FLHS graduate at center of State Senate scandal
Michael Brodkorb graduated here in 1992
ECM Capitol Reporter
Senate Republican leaders were tight lipped on Friday, March 16 about the flare up between attorneys for former Senate Republican communications director Michael Brodkorb and Senate officials concerning Brodkorb’s allegation that he was wrongfully fired from the Senate.
Brodkorb, through his attorneys, revealed he had an intimate relationship with former Senate Majority Leader Amy Koch, R-Buffalo, while working as a Senate staffer.
For her part, Koch, who resigned her leadership post last December, admitted to having an inappropriate relationship with a staffer but never named the individual.
Brodkorb is a former Forest Lake resident and a 1992 graduate of Forest Lake High School.
Brodkorb began working on Republican campaigns in the 1990s and eventually founded a web blog called Minnesota Democrats Exposed which continued from 2004 to 2008.
The work helped in his rise to roles as deputy chairman of the GOP and chief spokesman for Senate Republicans.
Brodkorb is demanding damages in excess of $500,000 for the alleged illegal dismissal last December.
Filing of a notice of claims by Brodkorb’s attorneys with the Minnesota Attorney General’s Office and Senate attorney Dayle Nolan had Secretary of the Senate Cal Ludeman later issuing a statement charging that Brodkorb’s claims were without merit. Indeed, Ludeman accused Brodkorb of attempting to disrupt the work of the Senate and “extort” a payment.
Brodkorb’s attorneys answered the next day, charging Ludeman had issued a “false and defamatory statement.”
Philip Villaume, representing Brodkorb, went on to use words like “smear” and “lie” in describing the content of Ludeman’s statement.
He further suggested the statement had come as a shock — Villaume said Nolan had been receptive to the idea of mediation. But Nolan, in response, said her investigation and the claims made by Brodkorb and his attorney led her to conclude there had been no wrongdoing.
But Villaume said that Brodkorb, who did not appear with his attorneys at a March 15 press conference in St. Paul and is not expected to give interviews to the media, from the start made plain his willingness to file suit if efforts at mediation failed.
Will Expose Affairs
Since the potential lawsuit would be based on the premise that Brodkorb had been treated differently than other staffers and legislators engaged in adulterous affairs, explained Villaume, it would be necessary to take dispositions from these individuals. Brodkorb’s attorney said last week Brodkorb has evidence of more than a dozen affairs that he would expose.
“We as attorneys don’t threaten,” Villaume said.
The next step in the process, Villaume said, will be a filing with the federal Equal Employment Opportunity Commission alleging gender discrimination.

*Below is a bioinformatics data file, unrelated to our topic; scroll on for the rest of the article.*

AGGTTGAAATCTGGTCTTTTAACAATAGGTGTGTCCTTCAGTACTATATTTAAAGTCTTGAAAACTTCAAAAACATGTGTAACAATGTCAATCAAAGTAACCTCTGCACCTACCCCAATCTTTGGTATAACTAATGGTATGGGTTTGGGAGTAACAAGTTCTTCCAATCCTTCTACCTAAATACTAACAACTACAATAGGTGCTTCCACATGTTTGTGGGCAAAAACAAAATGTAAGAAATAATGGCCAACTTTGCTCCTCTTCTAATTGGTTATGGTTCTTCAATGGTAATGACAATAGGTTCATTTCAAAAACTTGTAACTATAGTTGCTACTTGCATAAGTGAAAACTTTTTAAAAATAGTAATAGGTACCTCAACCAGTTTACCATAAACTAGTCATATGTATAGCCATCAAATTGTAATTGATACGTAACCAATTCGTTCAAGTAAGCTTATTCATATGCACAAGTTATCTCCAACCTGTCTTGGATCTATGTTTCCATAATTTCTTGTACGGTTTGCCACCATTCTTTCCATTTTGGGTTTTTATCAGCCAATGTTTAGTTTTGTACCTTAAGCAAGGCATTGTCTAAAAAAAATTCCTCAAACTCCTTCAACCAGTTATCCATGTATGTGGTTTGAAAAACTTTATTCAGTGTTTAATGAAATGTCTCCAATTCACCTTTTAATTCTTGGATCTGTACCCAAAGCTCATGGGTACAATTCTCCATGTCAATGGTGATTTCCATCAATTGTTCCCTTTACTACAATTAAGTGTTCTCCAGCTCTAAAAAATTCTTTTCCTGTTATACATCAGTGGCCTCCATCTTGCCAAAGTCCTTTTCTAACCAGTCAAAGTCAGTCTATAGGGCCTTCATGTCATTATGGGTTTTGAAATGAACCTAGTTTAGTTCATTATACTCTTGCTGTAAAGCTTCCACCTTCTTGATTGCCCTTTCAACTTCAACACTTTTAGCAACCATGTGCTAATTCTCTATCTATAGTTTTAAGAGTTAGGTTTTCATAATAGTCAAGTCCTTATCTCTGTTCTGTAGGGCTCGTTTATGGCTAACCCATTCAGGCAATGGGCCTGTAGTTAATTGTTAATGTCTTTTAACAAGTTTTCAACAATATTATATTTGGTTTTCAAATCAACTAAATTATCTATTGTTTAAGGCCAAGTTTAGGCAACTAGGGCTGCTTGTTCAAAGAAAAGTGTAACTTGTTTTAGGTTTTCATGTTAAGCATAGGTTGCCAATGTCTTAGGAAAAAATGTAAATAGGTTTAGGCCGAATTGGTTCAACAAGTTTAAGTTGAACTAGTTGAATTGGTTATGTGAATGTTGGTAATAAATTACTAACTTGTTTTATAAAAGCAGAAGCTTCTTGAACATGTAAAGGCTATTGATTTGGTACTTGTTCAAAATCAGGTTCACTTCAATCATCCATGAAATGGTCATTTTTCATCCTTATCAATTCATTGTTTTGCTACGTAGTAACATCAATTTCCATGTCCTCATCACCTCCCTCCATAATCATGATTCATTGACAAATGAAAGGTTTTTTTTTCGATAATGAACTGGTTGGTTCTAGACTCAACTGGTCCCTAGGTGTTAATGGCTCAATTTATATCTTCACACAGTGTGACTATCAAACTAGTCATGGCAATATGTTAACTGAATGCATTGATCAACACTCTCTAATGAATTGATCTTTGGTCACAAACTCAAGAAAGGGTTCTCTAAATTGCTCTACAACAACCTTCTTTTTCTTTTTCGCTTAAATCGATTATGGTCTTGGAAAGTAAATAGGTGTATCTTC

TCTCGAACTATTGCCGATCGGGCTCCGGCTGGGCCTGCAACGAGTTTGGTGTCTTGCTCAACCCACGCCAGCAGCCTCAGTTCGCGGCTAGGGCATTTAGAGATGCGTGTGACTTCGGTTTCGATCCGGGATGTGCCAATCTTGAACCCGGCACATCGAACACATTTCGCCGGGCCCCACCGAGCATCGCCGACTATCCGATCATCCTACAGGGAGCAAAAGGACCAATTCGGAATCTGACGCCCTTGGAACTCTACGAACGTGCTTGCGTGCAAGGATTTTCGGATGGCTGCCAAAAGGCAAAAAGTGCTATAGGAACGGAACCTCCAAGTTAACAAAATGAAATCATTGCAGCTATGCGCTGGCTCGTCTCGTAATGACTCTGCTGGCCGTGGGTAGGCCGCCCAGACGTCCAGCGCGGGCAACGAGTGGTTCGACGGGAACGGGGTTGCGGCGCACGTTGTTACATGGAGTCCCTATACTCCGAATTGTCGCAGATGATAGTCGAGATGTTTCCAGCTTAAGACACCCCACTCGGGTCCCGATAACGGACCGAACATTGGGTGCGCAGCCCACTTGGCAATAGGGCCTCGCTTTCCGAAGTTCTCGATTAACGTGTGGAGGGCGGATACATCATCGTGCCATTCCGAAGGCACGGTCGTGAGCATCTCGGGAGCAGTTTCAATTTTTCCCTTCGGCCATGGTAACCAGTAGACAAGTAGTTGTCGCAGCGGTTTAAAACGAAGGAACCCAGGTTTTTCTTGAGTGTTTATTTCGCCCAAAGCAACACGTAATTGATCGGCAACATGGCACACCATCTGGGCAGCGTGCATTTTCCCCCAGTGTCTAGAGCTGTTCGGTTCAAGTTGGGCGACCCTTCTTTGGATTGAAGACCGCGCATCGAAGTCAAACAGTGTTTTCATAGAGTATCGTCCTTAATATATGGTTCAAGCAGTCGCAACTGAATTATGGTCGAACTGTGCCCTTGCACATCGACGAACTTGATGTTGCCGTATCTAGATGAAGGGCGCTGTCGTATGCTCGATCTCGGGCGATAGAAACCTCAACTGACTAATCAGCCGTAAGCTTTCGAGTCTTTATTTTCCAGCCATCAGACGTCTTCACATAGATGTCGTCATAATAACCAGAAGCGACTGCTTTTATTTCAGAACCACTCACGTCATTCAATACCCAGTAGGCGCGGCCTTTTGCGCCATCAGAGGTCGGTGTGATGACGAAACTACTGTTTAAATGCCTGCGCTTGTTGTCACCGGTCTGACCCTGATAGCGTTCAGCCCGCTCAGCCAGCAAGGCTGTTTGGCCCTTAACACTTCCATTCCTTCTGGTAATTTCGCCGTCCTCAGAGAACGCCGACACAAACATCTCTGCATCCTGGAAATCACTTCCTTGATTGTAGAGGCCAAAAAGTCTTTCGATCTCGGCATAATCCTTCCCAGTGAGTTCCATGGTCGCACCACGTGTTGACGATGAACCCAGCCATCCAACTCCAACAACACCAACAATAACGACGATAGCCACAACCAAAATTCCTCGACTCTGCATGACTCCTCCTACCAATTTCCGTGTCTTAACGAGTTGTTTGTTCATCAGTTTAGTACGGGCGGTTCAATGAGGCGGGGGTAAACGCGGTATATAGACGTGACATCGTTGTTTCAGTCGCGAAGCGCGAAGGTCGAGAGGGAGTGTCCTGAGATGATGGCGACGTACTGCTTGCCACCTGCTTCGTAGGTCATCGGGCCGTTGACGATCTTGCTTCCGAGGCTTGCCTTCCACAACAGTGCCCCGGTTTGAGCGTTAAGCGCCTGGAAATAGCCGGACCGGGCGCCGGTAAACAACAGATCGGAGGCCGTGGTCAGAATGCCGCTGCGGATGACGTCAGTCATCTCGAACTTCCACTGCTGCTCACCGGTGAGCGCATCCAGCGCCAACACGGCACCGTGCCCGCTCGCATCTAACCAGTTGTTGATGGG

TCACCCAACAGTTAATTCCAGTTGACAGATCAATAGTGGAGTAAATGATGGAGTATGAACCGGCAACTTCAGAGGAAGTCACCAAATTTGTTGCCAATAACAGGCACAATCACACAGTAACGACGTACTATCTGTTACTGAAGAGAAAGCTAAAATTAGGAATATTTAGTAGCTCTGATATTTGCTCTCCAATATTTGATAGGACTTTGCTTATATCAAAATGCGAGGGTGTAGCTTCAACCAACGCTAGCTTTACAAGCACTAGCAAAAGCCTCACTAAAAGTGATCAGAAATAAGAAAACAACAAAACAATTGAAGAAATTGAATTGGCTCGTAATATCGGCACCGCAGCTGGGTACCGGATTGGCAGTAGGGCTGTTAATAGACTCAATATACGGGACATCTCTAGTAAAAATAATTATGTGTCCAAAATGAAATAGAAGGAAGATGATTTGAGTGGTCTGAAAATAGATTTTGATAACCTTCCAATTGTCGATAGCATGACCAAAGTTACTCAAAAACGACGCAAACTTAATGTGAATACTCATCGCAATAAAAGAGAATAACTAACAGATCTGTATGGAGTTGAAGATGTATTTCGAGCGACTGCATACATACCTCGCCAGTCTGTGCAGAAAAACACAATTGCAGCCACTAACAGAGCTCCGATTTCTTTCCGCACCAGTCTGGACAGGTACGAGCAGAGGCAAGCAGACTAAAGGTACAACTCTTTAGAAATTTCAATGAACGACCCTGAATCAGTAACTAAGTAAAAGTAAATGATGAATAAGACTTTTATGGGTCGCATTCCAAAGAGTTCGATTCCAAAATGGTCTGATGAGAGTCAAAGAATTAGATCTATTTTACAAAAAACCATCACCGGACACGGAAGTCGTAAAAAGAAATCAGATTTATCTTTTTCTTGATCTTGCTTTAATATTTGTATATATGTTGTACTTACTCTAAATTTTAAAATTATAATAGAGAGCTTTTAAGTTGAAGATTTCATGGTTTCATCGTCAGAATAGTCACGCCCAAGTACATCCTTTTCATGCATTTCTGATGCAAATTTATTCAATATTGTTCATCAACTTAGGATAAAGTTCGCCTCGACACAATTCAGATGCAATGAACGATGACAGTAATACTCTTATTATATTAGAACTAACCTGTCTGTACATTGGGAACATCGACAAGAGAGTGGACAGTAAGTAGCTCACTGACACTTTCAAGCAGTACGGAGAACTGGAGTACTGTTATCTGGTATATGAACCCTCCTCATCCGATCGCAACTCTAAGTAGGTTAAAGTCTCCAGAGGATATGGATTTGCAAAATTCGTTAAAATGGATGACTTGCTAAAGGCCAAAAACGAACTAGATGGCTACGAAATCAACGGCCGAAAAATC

Republican leaders had little to say about developments.
“It is what it is,” said Senate Majority Leader David Senjem, R-Rochester. “If you’re standing in our shoes, you focus on the session.” Senjem down played the importance of the matter.
He styled possible legal actions as a “sidebar potential lawsuit.”
Sen. Julianne Ortman, R-Chanhassen, said the Senate was a employer. And as with businesses facing similar employment disputes, the Senate would continue its work. “So that’s what we’ll do — continue with our business,” she said.
Although Senate Minority Leader Tom Bakk, DFL-Cook, spoke of a bad week in the Senate — legislators doing “nothing but damage” to the institution they have a duty to respect — he said the Brodkorb developments were not a distraction.
Bakk suggested that Ludeman’s assertion that all Senate employees are “at will,” or subject to termination at any time, was correct. “I think the Senate will prevail if Michael Brodkorb files a suit against the Senate,” he said.
In an interview with the ECM Editorial Board last Friday, Bakk said he was concerned with the damage to the Senate as an institution and what could be costly to the general fund in terms of defense of the allegations brought by Brodkorb.
Bakk said he will also continue to insist on an apology from Sen. Geoff Michel, R-Edina, over his handling of the Brodkorb termination. Bakk accused Michel of lying to the Senate and the public by stating in late December that he only recently learned of the Brodkorb-Koch affair. Sen. Michel learned of the the problem on Sep. 21, 2011, Bakk charged.
“He owes us all an apology,” Bakk said of Michel.
Bakk’s prediction that time was running short for an ethics violation complaint against Michel rang true on Monday when such a complaint was filed in the Senate.
Bakk said such an overture by Michel would be no different than actions by previous DFL leaders, such as former Majority Leader Dean Johnson, who went before the full Senate to apologize for their actions.